The news of the withdrawal was a win for the groups that have been organizing against the change.
“This is yet another victory for the retirees, ensuring that for now, they are guaranteed their health care,” said Steve Cohen, the lawyer representing the New York City Organization of Public Service Retirees, which sued in September to block the switch.
Retirees — who for months have warned that the new plan could cover fewer treatments and lead to higher costs — also celebrated the development.
“I think Anthem is wise to back away from this hot mess, and I think that the city has wasted enough of my money and other taxpayers’ money on legal action,” said Marcia Biederman, a retired Brooklyn public school teacher. “We have been promised good, reliable healthcare in our retirement, and Medicare Advantage would break that promise.”
Mulgrew said that any future Medicare Advantage plan will be premium-free for retirees — as their current insurance is, and as the Alliance’s Medicare Advantage plan would have been.
The next step in the process is likely to be reaching out to other insurers that demonstrated interest in providing a Medicare Advantage plan.
“There were multiple people who bid on it. So I’m assuming what we’ll do is contact those folks,” Mulgrew said.
The two finalists for the original contract were the Alliance and Aetna, according to court documents. Aetna, which unsuccessfully sued the city after it was not awarded the original Medicare Advantage contract, did not respond to questions on whether it is still interested.
The Organization of Public Service Retirees might support a future Medicare Advantage plan, Cohen said, noting that the group was planning to mention the possibility to Mayor Eric Adams at a meeting scheduled for Monday that was canceled. “We were going to suggest that he goes back and put out a new bid for a better and different Medicare Advantage plan that really works,” he said.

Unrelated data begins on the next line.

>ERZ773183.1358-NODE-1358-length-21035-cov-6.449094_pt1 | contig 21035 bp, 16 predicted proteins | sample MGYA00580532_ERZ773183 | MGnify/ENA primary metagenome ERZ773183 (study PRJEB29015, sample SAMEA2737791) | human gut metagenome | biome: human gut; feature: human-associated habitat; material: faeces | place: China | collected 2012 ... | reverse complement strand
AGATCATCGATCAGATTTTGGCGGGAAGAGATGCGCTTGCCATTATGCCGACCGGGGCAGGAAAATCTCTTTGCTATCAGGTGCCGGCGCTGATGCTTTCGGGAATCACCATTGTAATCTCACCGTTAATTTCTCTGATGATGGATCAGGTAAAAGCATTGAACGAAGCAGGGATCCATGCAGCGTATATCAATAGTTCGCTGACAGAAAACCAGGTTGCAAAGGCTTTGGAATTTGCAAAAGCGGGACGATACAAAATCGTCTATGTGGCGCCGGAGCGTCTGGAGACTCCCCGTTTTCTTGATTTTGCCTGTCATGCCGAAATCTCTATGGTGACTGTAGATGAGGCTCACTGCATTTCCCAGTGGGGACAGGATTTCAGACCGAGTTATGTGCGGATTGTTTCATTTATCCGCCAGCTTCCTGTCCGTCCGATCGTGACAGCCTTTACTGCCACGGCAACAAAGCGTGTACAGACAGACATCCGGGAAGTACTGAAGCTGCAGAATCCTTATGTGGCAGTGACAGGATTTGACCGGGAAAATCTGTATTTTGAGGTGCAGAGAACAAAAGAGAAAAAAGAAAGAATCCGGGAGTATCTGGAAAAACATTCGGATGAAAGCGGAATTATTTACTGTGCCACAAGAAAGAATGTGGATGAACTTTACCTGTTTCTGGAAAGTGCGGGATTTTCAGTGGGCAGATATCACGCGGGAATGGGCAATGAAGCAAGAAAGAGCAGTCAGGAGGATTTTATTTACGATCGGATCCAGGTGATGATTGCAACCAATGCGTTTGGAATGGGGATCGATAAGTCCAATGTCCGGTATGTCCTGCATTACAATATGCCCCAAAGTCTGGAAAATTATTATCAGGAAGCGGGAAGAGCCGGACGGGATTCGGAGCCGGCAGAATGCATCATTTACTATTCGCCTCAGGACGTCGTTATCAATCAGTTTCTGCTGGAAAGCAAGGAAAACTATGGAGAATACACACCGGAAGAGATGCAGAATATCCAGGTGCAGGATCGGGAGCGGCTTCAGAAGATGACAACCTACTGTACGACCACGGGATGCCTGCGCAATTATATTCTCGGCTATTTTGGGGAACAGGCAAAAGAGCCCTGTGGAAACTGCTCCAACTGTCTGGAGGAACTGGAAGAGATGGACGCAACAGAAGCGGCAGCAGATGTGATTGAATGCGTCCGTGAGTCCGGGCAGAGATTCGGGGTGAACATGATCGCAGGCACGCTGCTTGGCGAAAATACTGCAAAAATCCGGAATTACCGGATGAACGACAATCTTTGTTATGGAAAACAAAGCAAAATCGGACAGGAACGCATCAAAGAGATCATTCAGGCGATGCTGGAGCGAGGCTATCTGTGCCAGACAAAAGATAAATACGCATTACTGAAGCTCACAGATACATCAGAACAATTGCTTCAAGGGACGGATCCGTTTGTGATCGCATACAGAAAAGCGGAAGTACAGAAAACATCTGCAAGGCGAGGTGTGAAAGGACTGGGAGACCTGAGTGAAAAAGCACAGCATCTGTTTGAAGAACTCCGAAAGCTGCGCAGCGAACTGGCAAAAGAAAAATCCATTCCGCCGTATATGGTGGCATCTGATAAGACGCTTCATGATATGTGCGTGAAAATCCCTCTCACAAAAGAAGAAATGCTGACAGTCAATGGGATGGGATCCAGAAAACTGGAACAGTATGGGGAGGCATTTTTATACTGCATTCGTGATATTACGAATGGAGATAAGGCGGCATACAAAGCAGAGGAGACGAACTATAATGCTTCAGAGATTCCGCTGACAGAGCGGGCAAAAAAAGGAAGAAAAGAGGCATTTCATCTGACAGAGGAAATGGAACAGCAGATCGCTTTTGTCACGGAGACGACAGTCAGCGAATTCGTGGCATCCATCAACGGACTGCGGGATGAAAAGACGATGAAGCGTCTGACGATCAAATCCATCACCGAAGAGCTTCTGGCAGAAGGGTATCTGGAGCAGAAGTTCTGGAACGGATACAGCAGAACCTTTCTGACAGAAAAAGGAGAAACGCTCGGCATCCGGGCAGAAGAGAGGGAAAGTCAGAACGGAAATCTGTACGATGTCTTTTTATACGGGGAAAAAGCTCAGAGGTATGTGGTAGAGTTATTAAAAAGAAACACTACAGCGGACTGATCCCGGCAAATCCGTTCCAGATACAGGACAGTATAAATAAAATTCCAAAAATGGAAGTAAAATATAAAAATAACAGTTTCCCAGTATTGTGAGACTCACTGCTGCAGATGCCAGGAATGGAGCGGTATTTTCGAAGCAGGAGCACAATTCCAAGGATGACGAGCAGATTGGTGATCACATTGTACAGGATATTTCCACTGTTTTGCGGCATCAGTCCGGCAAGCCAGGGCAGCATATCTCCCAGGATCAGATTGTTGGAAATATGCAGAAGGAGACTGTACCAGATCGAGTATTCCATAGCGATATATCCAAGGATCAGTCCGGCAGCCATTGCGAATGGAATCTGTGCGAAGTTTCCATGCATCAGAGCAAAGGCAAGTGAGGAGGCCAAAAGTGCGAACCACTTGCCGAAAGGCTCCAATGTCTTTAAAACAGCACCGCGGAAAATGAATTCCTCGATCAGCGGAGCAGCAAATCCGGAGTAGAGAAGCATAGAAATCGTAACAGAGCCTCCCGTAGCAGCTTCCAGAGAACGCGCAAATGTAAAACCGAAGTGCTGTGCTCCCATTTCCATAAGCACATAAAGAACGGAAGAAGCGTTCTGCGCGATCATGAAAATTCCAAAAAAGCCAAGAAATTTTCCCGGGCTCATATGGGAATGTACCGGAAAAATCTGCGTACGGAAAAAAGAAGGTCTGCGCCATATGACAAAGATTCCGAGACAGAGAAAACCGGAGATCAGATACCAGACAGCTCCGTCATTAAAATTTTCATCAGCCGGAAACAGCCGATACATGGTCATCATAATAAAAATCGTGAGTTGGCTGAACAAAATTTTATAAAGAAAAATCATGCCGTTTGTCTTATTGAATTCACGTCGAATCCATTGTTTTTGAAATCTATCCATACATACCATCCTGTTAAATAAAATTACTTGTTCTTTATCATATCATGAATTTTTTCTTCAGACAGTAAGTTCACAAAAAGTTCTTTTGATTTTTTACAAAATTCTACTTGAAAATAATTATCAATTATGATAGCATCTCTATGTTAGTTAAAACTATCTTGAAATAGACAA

But the organization’s support would depend on whether members feel that the program meets retirees’ needs, the plan being opt-in, rather than opt-out, and with the option of allowing retirees to maintain their current coverage free of charge, he insisted.
“Is it going to be the same pig with lipstick? Or are you going to actually try to come up with something that is as good as, or close to, the Senior Care plan?” Cohen said, referring to retirees’ current health insurance plan.
The United Federation of Teachers is committed to keeping Senior Care open as an option for retirees, Mulgrew said. If the city’s appeal is successful, Mulgrew said the unions might support requiring retirees to start paying a monthly premium for Senior Care, which the lower court’s ruling currently bars them from doing.
“Since that is one decision we made at that point in time, we would probably make it again,” he said.
The city is also currently seeking a cheaper option for the health plan that it provides to active employees and retirees who are not yet 65 and eligible for Medicare, New York Focus reported last month, but Mulgrew said that wouldn’t affect retirees’ health care.
“It would not affect Senior Care at all. Senior Care is a separate entity completely,” he said.